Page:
Macrophages are abundant immunocytes in the lung and play critical roles in the pathogenesis of asthma . Classically activated (or M1) macrophages and alternatively activated (or M2) macrophages are involved in pro-inflammatory and anti-inflammatory processes, respectively . It was reported that the percentage of M1 macrophages in sputum was higher in non-eosinophilic asthma compared to eosinophilic asthma. Moreover, the percentage of M1 macrophages was positively correlated with that of neutrophils in sputum from asthma patients . This suggests that macrophage M1 polarization is associated with airway neutrophilia in asthma. M1 macrophages can produce proinflammatory cytokines IL-12 and IL-23 which promote the differentiation of Th1 and Th17 cells and neutrophilic inflammation [12,13,14]. IL-12B mRNA expression was increased in BAL cells from patients with severe asthma . Recently, it has been reported that IL-12 and IL-23 expression was increased in the lung of a mouse model of corticosteroid-resistant severe asthma . IL-12 is a heterodimer of the subunits p35 (encoded by IL-12A) and p40 (encoded by IL-12B), while IL-23 is composed of p19 (encoded by IL-23A) and p40 . The expression of IL-12 p40, a shared subunit of both cytokines, is selectively controlled by c-Rel in dendritic cells and macrophages [18, 19].
It has been reported that the expression of Il12b and Il23a was increased in the large intestine of Il25−/− mice compared to WT mice . Il25-deficient mice developed intestinal inflammation characterized by exaggerated interferon (IFN)-γ and IL-17 production after parasite infection . Interestingly, exogenous IL-25 suppresses Th17 cell expansion by inhibiting the expression of macrophage-derived IL-23 . IL-25 suppresses the expression of IL-12 and IL-23 in CD14+ cells from patients with Crohn’s disease. Moreover, IL-25 ameliorates the inflammation in multiple mouse models of colitis . These reports suggest that IL-25 can suppress IL-12 and IL-23-mediated inflammation. Given that M1 macrophages are associated with airway neutrophilia and express IL-12 and IL-23 [11, 13], we hypothesize that IL-25 ameliorates airway neutrophilia via suppressing macrophage M1 polarization and the expression of IL-12 and IL-23 in asthma.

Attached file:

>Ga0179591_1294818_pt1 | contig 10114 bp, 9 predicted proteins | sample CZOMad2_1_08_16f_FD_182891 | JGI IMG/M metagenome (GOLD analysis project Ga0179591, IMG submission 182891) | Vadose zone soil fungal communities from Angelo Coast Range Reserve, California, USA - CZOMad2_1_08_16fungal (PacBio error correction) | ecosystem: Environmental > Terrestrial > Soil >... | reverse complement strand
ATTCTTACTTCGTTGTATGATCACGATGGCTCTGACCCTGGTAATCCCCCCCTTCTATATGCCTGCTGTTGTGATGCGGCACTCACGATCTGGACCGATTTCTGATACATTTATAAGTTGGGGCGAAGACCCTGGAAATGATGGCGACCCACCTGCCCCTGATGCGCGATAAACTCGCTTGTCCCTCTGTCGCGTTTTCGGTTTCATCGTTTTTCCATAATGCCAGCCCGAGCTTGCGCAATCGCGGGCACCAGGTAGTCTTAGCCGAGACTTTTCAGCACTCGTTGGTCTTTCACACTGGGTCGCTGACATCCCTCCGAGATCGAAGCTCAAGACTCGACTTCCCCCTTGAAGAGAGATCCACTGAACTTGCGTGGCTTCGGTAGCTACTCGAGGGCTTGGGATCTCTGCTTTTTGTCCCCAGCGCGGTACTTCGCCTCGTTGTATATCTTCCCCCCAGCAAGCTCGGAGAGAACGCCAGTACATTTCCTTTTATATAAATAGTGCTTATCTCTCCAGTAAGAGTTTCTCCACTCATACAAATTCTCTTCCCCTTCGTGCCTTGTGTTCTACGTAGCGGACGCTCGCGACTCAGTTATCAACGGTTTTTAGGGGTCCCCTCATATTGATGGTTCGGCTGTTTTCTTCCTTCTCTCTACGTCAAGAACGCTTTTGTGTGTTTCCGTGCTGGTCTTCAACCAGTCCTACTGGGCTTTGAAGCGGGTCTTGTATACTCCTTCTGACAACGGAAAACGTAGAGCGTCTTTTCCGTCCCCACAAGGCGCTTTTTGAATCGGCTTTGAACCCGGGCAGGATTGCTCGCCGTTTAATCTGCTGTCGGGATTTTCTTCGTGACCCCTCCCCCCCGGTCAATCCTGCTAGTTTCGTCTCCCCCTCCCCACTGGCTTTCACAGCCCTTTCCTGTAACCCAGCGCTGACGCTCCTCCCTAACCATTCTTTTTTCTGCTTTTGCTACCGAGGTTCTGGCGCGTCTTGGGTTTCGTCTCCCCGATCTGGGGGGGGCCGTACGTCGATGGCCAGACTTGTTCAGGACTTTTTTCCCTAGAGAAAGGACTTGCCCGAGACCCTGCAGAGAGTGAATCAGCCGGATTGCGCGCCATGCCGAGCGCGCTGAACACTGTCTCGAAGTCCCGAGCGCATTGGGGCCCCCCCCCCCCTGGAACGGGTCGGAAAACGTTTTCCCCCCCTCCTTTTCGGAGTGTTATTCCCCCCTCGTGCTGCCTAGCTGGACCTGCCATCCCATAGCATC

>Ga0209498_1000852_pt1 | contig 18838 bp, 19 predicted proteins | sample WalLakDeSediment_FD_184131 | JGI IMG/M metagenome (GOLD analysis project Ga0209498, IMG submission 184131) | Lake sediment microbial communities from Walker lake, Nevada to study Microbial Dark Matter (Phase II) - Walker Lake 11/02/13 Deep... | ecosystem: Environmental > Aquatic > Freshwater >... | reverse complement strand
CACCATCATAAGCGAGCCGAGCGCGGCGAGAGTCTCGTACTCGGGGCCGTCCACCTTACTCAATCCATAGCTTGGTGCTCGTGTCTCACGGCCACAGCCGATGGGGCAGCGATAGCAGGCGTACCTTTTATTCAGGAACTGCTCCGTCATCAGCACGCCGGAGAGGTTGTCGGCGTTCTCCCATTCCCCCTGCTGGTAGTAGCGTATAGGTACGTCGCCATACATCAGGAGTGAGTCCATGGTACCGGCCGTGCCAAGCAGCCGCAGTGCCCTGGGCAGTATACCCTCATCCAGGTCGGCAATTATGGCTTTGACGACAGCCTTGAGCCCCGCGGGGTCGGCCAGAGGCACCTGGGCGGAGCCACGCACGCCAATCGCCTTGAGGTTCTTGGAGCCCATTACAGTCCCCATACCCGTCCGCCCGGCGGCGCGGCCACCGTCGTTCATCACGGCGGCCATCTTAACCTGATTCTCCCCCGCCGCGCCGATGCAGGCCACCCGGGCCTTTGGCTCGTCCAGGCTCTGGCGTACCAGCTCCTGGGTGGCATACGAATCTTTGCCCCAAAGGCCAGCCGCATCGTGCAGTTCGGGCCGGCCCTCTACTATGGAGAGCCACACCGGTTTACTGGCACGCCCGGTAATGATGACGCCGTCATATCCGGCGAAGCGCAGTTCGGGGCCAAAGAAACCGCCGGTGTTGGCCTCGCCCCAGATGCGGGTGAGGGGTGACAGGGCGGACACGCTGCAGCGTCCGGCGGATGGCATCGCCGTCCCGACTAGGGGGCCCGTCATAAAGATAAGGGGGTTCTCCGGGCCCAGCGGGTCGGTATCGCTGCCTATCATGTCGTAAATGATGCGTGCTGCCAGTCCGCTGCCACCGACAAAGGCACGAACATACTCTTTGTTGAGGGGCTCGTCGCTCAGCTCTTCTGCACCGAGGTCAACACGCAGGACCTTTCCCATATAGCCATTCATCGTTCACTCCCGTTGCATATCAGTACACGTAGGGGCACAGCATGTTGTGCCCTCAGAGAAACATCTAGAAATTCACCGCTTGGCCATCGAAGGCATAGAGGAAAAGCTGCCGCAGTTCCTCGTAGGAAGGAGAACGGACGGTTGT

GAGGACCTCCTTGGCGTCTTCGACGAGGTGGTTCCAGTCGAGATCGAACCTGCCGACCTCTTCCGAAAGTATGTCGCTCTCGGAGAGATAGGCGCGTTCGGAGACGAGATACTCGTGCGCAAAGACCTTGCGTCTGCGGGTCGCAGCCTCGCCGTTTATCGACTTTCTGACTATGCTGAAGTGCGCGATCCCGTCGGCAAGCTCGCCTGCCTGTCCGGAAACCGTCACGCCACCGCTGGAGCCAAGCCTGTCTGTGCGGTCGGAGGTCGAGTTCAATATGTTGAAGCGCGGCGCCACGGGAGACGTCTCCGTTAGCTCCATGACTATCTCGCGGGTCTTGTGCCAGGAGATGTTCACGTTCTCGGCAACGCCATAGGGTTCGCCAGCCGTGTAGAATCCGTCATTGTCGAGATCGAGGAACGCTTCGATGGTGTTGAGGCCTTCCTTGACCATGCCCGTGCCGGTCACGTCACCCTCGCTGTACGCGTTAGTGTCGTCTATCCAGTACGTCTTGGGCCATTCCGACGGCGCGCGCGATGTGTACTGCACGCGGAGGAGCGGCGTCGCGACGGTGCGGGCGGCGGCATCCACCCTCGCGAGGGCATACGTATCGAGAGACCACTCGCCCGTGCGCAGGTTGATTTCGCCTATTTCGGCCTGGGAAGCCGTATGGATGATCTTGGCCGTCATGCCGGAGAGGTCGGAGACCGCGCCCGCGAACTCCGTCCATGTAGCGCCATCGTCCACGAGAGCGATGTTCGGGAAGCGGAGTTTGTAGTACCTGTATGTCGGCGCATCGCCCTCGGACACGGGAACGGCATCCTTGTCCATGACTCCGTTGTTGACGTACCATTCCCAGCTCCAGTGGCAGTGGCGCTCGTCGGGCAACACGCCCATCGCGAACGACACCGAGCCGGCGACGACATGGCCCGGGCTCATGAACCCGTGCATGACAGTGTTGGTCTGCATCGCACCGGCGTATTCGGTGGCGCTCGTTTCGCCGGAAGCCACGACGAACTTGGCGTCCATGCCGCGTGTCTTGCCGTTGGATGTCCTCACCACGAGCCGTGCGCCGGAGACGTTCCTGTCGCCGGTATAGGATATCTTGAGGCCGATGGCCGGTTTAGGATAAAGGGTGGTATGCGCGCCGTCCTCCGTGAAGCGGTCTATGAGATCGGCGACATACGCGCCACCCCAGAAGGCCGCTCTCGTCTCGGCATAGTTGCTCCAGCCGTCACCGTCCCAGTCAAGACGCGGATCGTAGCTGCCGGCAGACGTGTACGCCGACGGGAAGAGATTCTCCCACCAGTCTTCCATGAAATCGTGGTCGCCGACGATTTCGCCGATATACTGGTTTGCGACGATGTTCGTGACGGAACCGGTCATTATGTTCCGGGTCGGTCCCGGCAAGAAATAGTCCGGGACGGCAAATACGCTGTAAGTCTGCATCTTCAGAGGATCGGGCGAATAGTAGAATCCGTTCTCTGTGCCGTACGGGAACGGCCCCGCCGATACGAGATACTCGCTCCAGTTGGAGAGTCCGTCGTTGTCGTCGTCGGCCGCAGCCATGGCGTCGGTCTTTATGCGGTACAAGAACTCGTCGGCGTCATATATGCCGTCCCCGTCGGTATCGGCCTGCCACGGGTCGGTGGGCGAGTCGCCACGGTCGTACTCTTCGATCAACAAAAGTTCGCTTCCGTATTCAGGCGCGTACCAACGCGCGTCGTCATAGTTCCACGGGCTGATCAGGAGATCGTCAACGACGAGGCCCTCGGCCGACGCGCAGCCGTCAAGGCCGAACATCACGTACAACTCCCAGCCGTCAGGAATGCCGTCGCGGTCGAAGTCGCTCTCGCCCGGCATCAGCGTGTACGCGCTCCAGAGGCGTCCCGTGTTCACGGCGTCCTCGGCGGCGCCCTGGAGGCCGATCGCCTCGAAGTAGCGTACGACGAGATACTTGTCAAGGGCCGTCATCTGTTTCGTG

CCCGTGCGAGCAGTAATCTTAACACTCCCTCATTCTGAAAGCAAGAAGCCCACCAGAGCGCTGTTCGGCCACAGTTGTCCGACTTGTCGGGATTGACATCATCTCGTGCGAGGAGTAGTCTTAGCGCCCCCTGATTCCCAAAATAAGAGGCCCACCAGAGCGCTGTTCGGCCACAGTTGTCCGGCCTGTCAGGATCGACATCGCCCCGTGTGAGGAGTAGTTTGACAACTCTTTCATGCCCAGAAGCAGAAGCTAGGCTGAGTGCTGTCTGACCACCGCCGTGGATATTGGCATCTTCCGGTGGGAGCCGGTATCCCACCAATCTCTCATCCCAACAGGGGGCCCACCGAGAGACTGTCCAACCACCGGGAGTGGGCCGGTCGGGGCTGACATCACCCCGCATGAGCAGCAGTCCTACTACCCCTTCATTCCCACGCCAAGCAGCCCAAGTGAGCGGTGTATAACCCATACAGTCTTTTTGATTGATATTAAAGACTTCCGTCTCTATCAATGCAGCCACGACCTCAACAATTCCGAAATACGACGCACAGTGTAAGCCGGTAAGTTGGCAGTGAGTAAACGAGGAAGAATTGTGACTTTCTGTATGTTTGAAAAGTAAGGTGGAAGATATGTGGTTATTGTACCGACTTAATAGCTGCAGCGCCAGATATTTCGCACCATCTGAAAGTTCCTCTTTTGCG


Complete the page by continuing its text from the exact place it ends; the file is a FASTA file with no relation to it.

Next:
To test the hypothesis, we used exogenous IL-25 to treat a mouse model of neutrophil-dominant allergic airway inflammation. We found that exogenous IL-25 indeed decreased airway neutrophilia and airway hyperresponsiveness in the mouse model. Moreover, macrophage M1 polarization and the expression of IL-12, IL-23 was suppressed by IL-25 treatment. Of note, IL-25 expression in sputum were decreased in subjects with severe asthma or non-eosinophilic asthma. However, the expression of IL-12 and IL-23 and M1 macrophage markers were increased in sputum cells from patients with non-eosinophilic asthma.
Materials and methods